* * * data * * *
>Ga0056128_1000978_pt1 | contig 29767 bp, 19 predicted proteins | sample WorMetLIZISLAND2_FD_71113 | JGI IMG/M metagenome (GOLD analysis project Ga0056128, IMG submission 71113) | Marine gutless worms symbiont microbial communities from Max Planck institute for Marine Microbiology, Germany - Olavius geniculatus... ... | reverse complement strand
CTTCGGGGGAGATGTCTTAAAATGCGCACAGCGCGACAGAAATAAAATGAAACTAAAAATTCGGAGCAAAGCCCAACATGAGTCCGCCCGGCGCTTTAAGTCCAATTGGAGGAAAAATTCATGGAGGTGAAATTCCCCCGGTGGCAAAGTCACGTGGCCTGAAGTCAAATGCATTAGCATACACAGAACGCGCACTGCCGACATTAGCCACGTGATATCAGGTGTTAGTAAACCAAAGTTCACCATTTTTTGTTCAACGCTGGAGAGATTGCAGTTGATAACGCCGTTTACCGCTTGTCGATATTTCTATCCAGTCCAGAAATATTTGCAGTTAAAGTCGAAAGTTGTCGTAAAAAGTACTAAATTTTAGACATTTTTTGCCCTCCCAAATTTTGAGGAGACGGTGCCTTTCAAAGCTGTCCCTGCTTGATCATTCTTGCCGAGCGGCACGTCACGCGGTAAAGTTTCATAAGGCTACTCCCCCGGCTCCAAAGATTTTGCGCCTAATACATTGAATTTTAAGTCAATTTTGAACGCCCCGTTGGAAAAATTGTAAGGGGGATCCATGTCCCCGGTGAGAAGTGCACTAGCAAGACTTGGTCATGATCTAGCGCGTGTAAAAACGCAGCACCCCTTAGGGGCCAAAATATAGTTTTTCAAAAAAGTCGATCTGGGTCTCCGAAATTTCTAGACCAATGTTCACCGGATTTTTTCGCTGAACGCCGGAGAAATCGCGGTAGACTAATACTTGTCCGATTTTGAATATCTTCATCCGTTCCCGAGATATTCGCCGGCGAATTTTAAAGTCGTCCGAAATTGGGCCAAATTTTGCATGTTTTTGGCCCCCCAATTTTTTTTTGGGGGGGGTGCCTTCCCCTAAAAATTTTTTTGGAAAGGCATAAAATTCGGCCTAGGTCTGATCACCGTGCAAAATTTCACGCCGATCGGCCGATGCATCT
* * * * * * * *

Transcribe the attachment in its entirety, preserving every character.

>Ga0056128_1000978_pt1 | contig 29767 bp, 19 predicted proteins | sample WorMetLIZISLAND2_FD_71113 | JGI IMG/M metagenome (GOLD analysis project Ga0056128, IMG submission 71113) | Marine gutless worms symbiont microbial communities from Max Planck institute for Marine Microbiology, Germany - Olavius geniculatus... ... | reverse complement strand
CTTCGGGGGAGATGTCTTAAAATGCGCACAGCGCGACAGAAATAAAATGAAACTAAAAATTCGGAGCAAAGCCCAACATGAGTCCGCCCGGCGCTTTAAGTCCAATTGGAGGAAAAATTCATGGAGGTGAAATTCCCCCGGTGGCAAAGTCACGTGGCCTGAAGTCAAATGCATTAGCATACACAGAACGCGCACTGCCGACATTAGCCACGTGATATCAGGTGTTAGTAAACCAAAGTTCACCATTTTTTGTTCAACGCTGGAGAGATTGCAGTTGATAACGCCGTTTACCGCTTGTCGATATTTCTATCCAGTCCAGAAATATTTGCAGTTAAAGTCGAAAGTTGTCGTAAAAAGTACTAAATTTTAGACATTTTTTGCCCTCCCAAATTTTGAGGAGACGGTGCCTTTCAAAGCTGTCCCTGCTTGATCATTCTTGCCGAGCGGCACGTCACGCGGTAAAGTTTCATAAGGCTACTCCCCCGGCTCCAAAGATTTTGCGCCTAATACATTGAATTTTAAGTCAATTTTGAACGCCCCGTTGGAAAAATTGTAAGGGGGATCCATGTCCCCGGTGAGAAGTGCACTAGCAAGACTTGGTCATGATCTAGCGCGTGTAAAAACGCAGCACCCCTTAGGGGCCAAAATATAGTTTTTCAAAAAAGTCGATCTGGGTCTCCGAAATTTCTAGACCAATGTTCACCGGATTTTTTCGCTGAACGCCGGAGAAATCGCGGTAGACTAATACTTGTCCGATTTTGAATATCTTCATCCGTTCCCGAGATATTCGCCGGCGAATTTTAAAGTCGTCCGAAATTGGGCCAAATTTTGCATGTTTTTGGCCCCCCAATTTTTTTTTGGGGGGGGTGCCTTCCCCTAAAAATTTTTTTGGAAAGGCATAAAATTCGGCCTAGGTCTGATCACCGTGCAAAATTTCACGCCGATCGGCCGATGCATCT